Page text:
After a three-way trade between the teams fell through due to Brooks confusion, Washington and Phoenix completed a simplified version of the deal. The Suns sent Trevor Ariza to the Wizards for Kelly Oubre and Austin Rivers, whom Phoenix is waiving.

Rivers’ landing spot? Memphis of course.

Shams Charania of The Athletic:

Don’t expect Rivers to be a major difference maker in Memphis. He’s a solid defender who had been a decent 3-point shooter the last couple seasons but not at all so far this year. When not spotting up, he’s often overly ambitious – but occasionally impressive – as a driver.

Rivers will add depth at shooting guard, where the Grizzlies have Garrett Temple, Dillon Brooks, Wayne Selden, MarShon Brooks and Shelvin Mack.

Memphis must waive one player now. It could be MarShon Brooks. We know how the Grizzlies (and Suns) view him.

This signing leads to a conspiracy theory I don’t believe, but find interesting: The Grizzlies agreed to the trade with Dillon Brooks… learned the full parameters of the deal… realized they’d rather just sign Rivers outright than deal Dillon Brooks, Selden and a second-rounder for Kelly Oubre… claimed they meant MarShon Brooks all along… let the Wizards ship Rivers to the Suns, who’d waive him… signed Rivers.

When undermining the original three-team deal, the Grizzlies would have had to know Washington and Phoenix would complete their own trade with Rivers getting waived. Perhaps, Memphis surmised that while the teams negotiated, but the timing – and complexity – makes that unlikely. But still fun to consider.

Nets once thought they were trading for No. 2 overall pick, would have gotten Bulls’ second first-rounder

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A Wizards-Suns-Grizzlies trade just fell apart because the teams confused which Brooks was involved. Phoenix thought it was getting Dillon Brooks. Memphis thought it was sending MarShon Brooks.

But this isn’t the first time wires got crossed in trade discussions.

Former Nets executive Bobby Marks of ESPN:

The closest it’s ever happened – and this is a funny story – is that in 2006, we thought we getting the second overall pick in the draft from Chicago. And we were going to pick LaMarcus Aldridge. And it wound up being that Chicago was offering us their second first-round pick in the draft, which was pick 16. It turned into Rodney Carney. So, that’s the closest that we’ve ever come to backing out or a deal was agreed upon and going from there.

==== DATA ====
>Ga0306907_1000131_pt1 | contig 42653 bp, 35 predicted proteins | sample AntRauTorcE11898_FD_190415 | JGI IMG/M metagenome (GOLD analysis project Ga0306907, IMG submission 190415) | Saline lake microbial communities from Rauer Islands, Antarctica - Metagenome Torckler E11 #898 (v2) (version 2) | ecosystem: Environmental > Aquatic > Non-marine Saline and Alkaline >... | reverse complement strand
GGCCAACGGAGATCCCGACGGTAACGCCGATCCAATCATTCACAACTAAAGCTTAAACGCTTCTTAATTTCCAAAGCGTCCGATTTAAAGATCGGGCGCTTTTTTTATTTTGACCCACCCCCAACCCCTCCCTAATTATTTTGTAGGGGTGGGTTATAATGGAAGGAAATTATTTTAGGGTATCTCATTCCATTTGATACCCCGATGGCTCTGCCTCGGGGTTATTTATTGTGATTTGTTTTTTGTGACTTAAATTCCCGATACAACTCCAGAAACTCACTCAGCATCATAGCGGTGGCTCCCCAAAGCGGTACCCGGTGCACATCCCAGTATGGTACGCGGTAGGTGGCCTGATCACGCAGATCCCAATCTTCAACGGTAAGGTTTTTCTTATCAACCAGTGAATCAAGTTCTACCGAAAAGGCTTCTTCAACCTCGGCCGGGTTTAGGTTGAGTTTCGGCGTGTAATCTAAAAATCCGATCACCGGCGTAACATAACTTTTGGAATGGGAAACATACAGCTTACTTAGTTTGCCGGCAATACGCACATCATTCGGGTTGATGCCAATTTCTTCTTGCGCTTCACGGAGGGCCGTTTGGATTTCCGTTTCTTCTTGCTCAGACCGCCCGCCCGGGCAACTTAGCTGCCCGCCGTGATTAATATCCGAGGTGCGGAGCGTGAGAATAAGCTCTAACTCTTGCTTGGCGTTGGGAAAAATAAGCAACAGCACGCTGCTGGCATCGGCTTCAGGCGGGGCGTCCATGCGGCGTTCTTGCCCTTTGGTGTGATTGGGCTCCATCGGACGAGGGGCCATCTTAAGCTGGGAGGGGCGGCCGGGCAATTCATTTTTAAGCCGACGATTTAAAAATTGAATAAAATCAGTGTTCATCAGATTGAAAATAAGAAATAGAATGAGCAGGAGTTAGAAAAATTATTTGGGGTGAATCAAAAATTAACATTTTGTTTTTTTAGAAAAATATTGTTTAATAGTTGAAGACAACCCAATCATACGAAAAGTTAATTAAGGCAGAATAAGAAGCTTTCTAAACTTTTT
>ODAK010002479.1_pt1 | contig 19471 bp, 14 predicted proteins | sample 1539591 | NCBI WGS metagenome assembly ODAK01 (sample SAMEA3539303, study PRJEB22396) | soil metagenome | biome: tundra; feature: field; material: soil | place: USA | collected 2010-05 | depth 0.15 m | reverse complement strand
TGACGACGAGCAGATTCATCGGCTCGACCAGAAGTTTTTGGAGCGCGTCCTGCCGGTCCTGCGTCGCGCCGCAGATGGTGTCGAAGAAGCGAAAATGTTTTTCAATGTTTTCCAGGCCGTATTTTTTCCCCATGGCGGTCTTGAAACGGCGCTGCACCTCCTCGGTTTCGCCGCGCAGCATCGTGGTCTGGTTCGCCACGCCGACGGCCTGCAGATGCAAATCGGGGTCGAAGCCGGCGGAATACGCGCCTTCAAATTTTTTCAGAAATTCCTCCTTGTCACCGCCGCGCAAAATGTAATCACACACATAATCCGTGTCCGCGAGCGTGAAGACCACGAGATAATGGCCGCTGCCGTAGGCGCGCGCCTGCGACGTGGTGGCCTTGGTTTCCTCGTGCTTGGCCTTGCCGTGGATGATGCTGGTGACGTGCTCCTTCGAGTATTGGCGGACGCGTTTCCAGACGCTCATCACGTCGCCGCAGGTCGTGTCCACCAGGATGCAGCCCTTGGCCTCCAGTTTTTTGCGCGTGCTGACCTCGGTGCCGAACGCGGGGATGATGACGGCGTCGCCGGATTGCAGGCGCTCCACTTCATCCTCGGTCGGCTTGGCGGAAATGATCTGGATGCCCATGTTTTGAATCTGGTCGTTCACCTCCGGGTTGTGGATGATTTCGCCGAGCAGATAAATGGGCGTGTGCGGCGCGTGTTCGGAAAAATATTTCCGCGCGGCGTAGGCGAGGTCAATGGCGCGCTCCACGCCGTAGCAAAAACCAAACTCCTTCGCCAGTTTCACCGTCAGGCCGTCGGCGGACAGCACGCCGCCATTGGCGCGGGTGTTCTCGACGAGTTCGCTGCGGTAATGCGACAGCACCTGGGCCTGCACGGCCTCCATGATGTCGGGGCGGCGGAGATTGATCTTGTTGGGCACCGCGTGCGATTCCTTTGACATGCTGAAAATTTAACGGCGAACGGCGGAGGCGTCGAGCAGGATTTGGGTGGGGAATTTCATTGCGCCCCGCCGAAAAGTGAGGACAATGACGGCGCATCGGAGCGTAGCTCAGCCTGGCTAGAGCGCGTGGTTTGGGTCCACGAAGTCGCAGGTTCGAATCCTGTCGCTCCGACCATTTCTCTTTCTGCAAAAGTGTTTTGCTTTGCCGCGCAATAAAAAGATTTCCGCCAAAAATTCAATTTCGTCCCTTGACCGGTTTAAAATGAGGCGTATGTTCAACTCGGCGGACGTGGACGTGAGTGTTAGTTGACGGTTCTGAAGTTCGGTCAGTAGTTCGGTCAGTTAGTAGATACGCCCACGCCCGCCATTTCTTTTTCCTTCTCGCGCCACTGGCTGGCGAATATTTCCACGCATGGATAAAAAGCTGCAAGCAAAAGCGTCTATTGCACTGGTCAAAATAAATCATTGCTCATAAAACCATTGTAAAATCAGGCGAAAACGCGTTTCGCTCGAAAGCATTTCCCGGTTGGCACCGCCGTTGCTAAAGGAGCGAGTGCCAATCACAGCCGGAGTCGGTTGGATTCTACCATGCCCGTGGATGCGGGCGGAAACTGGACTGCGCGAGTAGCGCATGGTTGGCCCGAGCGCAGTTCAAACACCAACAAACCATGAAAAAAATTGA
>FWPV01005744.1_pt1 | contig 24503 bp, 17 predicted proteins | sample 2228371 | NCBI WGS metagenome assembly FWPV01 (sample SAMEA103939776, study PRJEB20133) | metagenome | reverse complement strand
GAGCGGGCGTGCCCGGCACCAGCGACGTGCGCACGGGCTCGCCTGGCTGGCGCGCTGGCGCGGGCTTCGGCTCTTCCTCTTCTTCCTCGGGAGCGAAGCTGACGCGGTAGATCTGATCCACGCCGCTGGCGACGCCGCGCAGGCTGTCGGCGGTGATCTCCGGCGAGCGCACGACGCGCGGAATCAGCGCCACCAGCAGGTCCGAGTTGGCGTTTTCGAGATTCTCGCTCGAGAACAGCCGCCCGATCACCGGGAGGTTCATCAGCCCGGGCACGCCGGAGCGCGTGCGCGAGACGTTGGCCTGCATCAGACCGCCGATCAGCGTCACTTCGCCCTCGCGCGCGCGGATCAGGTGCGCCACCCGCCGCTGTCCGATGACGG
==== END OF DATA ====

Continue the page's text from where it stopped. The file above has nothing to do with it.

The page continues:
The Bulls might as well have sent the No. 2 to pick to the Nets. On draft night, Chicago dealt No. 2 pick LaMarcus Aldridge to the Trail Blazers for No. 4 pick Tyrus Thomas and Viktor Khryapa. The Bulls got more value from No. 16 pick Rodney Carney, trading up with the 76ers for No. 13 pick Thabo Sefolosha, who was a helpful role player in Chicago then flipped for a pick that became Taj Gibson. In that 2006 draft, the Nets picked Marcus Williams No. 22 and Josh Boone No. 23.

The big difference between this non-deal and the Brooks mishap: It didn’t reach the point active players were informed and details were leaked to the media. That’s harder to walk back and maybe part of the reason the Suns and Wizards still swapped Trevor Ariza for Kelly Oubre and Austin Rivers after the Grizzlies pulled out.

Report: Trevor Ariza ‘checked out mentally’ with Suns

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Why did Trevor Ariza leave the Rockets, who came as close as anyone to beating the Kevin Durant-boosted Warriors in the playoffs, for the lowly Suns?

Money.

Ariza signed a one-year, $15 million contract with Phoenix last summer. That salary likely far surpasses what Ariza could have gotten elsewhere – especially Houston, where the Rockets are wary of the luxury tax.

Predictably, a veteran signing with bad team for a quick paycheck turned out poorly. The Suns traded Ariza to the Wizards essentially as soon as he became eligible to be dealt.

Duane Rankin of azcentral:

According to league sources, this was a “mutual” decision between Ariza and the Suns.

Ariza checked out mentally early in the season, according to sources. After practices would ended, he’d leave before everyone else, when that’s usually an opportunity to bond.

He’d break from the team huddle before his teammates and wasn’t engaged.

Signing Ariza to that contract was always part of a bad plan. He didn’t put the Suns over the top, and that money could have gone to a player with a future in Phoenix.

Sure, it would have been nice for Ariza to lead and mentor more. He could have served as a better example for the young Suns.

But it’s not easy to go from the peak of competition to a quickly lost season. Ariza’s misery was predictable and understandable.

It spread to the court, too. He’s having arguably the worst season of his career.

Washington hopes Ariza will play better there. He’s better cast as a glue guy on a good team.

However, it’s unclear whether Ariza will actually be rejuvenated by the Wizards, who’ve been stuck in their own turmoil. There’s also risk Ariza, 33, has declined due to age in ways that won’t simply reverse in a better environment.

At least he ends his depressing Phoenix chapter. This will be the lasting scene of his time there. Gina Mizell of The Athletic: